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In Praise of Convention: Formula and Experiment in Bellini's Self-Borrowings

Mary Ann Smart
Journal of the American Musicological Society
Vol. 53, No. 1 (Spring, 2000), pp. 25-68
DOI: 10.2307/831869
Stable URL: http://www.jstor.org/stable/831869
Page Count: 44
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In Praise of Convention: Formula and Experiment in Bellini's Self-Borrowings
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Abstract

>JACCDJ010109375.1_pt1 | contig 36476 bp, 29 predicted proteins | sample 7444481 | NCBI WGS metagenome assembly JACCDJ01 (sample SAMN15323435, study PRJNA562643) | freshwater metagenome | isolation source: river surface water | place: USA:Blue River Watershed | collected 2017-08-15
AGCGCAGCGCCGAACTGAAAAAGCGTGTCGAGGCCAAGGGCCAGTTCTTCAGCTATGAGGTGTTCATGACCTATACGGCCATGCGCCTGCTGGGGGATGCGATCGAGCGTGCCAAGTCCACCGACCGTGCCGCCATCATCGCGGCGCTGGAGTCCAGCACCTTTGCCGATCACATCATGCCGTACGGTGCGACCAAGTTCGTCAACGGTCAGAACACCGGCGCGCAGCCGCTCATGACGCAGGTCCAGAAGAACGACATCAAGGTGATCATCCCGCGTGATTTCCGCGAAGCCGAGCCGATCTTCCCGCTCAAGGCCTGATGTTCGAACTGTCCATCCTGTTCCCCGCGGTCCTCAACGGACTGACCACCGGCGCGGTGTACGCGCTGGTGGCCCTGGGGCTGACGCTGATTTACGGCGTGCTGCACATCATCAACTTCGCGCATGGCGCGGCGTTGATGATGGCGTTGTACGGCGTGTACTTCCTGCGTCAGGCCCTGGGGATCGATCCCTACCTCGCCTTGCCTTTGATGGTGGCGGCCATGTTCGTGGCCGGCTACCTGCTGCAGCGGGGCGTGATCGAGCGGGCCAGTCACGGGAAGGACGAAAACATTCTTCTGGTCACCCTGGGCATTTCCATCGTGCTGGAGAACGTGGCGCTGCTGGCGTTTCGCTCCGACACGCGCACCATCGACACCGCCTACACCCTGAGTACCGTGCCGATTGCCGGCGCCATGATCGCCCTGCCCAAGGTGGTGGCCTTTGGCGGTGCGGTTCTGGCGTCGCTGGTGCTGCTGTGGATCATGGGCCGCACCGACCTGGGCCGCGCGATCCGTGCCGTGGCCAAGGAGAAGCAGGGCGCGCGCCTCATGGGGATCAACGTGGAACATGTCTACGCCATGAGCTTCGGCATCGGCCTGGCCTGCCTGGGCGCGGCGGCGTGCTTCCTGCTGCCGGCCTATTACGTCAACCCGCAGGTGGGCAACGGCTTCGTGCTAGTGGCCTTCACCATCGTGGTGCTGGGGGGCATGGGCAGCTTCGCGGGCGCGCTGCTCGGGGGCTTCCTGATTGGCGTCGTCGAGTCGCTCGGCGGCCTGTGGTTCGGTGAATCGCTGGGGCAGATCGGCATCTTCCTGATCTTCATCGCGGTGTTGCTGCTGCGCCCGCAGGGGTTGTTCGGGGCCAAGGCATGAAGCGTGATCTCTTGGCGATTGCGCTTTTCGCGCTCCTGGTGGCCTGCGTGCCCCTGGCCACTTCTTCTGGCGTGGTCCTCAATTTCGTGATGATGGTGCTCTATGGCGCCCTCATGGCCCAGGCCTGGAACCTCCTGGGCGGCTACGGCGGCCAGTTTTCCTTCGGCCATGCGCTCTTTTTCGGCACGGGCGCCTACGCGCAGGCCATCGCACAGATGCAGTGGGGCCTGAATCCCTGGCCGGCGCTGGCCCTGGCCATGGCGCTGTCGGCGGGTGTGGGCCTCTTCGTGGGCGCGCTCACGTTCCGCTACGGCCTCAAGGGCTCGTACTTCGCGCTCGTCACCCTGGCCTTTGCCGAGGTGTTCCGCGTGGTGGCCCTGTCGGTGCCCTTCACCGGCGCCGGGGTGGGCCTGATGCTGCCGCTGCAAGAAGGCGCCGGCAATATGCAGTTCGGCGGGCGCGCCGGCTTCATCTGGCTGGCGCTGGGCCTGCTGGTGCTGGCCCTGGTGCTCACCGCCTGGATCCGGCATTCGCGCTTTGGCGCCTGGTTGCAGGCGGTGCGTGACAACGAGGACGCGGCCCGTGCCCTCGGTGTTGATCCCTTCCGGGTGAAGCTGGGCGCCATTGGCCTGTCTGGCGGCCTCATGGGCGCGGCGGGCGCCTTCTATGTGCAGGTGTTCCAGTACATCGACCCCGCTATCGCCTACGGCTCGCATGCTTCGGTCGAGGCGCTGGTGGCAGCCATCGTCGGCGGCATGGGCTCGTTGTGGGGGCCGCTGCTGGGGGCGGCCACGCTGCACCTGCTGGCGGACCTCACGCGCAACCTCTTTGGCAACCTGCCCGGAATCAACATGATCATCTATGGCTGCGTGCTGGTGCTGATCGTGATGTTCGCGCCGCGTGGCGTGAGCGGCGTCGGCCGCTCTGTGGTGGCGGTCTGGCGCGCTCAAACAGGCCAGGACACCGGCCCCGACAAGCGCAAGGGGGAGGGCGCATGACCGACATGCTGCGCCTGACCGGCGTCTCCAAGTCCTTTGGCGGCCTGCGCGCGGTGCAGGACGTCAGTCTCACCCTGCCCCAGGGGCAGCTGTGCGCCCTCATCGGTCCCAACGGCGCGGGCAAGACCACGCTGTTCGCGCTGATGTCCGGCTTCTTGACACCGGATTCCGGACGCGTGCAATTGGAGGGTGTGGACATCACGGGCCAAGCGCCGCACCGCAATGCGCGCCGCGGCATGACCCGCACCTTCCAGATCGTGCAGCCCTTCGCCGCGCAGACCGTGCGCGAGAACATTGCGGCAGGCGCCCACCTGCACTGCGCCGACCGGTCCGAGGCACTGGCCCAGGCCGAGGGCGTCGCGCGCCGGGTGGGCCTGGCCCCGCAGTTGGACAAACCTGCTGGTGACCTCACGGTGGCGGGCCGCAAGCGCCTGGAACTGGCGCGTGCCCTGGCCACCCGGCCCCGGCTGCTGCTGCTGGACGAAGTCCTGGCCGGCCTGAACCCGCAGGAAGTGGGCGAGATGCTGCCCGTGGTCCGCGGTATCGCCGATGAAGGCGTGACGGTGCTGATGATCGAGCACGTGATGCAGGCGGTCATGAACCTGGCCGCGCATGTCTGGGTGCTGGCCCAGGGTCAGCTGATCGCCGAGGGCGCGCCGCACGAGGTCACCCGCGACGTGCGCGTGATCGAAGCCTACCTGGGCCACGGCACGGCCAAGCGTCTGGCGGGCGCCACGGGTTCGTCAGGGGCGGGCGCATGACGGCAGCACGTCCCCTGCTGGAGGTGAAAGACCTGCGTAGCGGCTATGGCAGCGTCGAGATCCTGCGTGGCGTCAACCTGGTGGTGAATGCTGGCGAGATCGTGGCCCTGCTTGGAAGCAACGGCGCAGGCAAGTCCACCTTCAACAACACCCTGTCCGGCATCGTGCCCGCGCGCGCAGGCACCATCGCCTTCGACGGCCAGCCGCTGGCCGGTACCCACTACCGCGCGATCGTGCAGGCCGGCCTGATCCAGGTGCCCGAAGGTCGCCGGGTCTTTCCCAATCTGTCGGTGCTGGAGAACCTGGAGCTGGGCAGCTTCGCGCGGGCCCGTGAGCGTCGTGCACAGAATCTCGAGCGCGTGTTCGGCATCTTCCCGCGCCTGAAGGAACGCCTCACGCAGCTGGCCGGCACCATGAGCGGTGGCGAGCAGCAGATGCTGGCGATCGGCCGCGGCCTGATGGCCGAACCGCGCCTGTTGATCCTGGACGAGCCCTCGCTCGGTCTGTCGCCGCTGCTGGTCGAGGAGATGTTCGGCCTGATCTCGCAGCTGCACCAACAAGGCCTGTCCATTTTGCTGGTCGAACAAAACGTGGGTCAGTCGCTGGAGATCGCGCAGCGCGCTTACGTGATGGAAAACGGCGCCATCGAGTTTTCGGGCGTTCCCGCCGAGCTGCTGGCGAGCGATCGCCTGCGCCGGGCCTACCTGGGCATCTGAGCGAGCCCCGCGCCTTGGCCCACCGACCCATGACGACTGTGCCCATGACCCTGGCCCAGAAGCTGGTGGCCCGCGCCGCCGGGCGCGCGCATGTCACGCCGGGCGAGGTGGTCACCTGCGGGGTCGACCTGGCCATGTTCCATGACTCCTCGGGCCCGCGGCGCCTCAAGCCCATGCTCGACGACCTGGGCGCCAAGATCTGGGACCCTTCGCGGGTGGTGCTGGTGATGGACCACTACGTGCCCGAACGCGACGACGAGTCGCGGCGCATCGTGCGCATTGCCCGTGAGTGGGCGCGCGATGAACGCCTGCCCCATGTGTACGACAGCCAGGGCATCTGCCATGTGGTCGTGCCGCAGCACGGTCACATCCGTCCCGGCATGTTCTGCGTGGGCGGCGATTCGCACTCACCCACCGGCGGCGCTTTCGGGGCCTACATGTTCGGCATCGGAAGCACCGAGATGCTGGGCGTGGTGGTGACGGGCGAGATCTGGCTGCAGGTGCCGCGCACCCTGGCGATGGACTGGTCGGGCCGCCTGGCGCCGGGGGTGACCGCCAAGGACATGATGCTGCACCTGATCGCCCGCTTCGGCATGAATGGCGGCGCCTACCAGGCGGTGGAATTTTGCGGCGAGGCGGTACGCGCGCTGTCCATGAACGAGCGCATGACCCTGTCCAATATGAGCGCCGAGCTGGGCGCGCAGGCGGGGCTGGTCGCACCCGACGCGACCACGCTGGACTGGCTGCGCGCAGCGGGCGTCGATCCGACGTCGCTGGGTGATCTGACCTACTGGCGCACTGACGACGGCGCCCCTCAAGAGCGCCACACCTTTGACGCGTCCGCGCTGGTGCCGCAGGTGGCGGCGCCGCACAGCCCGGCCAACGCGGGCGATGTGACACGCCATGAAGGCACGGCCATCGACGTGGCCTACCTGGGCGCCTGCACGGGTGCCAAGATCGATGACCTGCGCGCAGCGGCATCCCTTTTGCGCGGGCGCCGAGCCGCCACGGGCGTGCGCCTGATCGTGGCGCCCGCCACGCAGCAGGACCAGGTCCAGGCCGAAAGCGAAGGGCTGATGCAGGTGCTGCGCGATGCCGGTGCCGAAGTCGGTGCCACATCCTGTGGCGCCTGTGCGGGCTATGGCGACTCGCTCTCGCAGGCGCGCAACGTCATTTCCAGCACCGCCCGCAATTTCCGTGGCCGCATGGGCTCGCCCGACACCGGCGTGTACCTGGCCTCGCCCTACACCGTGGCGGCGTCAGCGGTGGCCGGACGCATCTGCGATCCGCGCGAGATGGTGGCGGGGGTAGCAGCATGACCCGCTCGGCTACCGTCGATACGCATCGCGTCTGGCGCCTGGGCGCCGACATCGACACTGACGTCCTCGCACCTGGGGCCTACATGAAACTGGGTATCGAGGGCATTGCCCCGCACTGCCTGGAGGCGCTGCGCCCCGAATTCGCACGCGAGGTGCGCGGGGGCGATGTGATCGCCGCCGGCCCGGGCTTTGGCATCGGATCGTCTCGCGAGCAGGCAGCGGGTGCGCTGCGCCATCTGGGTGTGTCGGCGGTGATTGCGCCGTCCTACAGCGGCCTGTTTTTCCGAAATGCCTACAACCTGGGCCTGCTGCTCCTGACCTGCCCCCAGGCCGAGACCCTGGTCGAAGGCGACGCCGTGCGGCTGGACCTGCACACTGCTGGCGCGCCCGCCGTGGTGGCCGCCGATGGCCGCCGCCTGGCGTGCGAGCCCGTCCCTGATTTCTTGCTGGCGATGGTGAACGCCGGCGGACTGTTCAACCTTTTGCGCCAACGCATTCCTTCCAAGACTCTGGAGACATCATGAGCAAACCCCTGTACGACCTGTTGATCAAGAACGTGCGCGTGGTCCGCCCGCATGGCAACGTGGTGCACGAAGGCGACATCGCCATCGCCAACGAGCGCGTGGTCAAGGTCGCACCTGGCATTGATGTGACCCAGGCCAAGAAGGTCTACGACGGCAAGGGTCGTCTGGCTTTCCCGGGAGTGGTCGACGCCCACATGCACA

In the 1880s, the realization that Bellini had extensively reused melodies from early or unfinished works in his most famous operas provoked a small aesthetic crisis in Italy. Although today such reuse of material is no longer looked upon as a scandalous breach of compositional integrity, scholars have been slow to examine Bellini's self-borrowings for clues to the evolution of his style or to his attitudes toward the relations between melody and drama. Most of Bellini's self-borrowings show the composer simplifying his melodies, reducing harmonic and melodic variety as if to distance himself from bel canto convention. At the same time, melodic convention is essential to understanding the borrowings, a fact that becomes particularly obvious in those cases where dramatic parallels between the two contexts of a melody are obscure or nonexistent. For example, the recasting of a cheerful cabaletta in Zaira as a lament in I Capuleti e i Montecchi relies on a resemblance between melodic figures conventionally used to imitate tears or laughter-but also critiques those conventions. An allusive relationship between refrains in Il pirata and I puritani similarly derives its logic more from a shared musical evocation of solitude and empty space than from any overt dramatic resemblance between the two scenes. The article argues that for Bellini self-borrowing was entangled with the looser techniques of allusion and reliance on melodic convention. For this reason, study of the self-borrowings provides a model for engaging with the musical language of early nineteenth-century Italian opera, redressing the tendency to dismiss its musical detail as "merely" conventional and thus unworthy of analysis.

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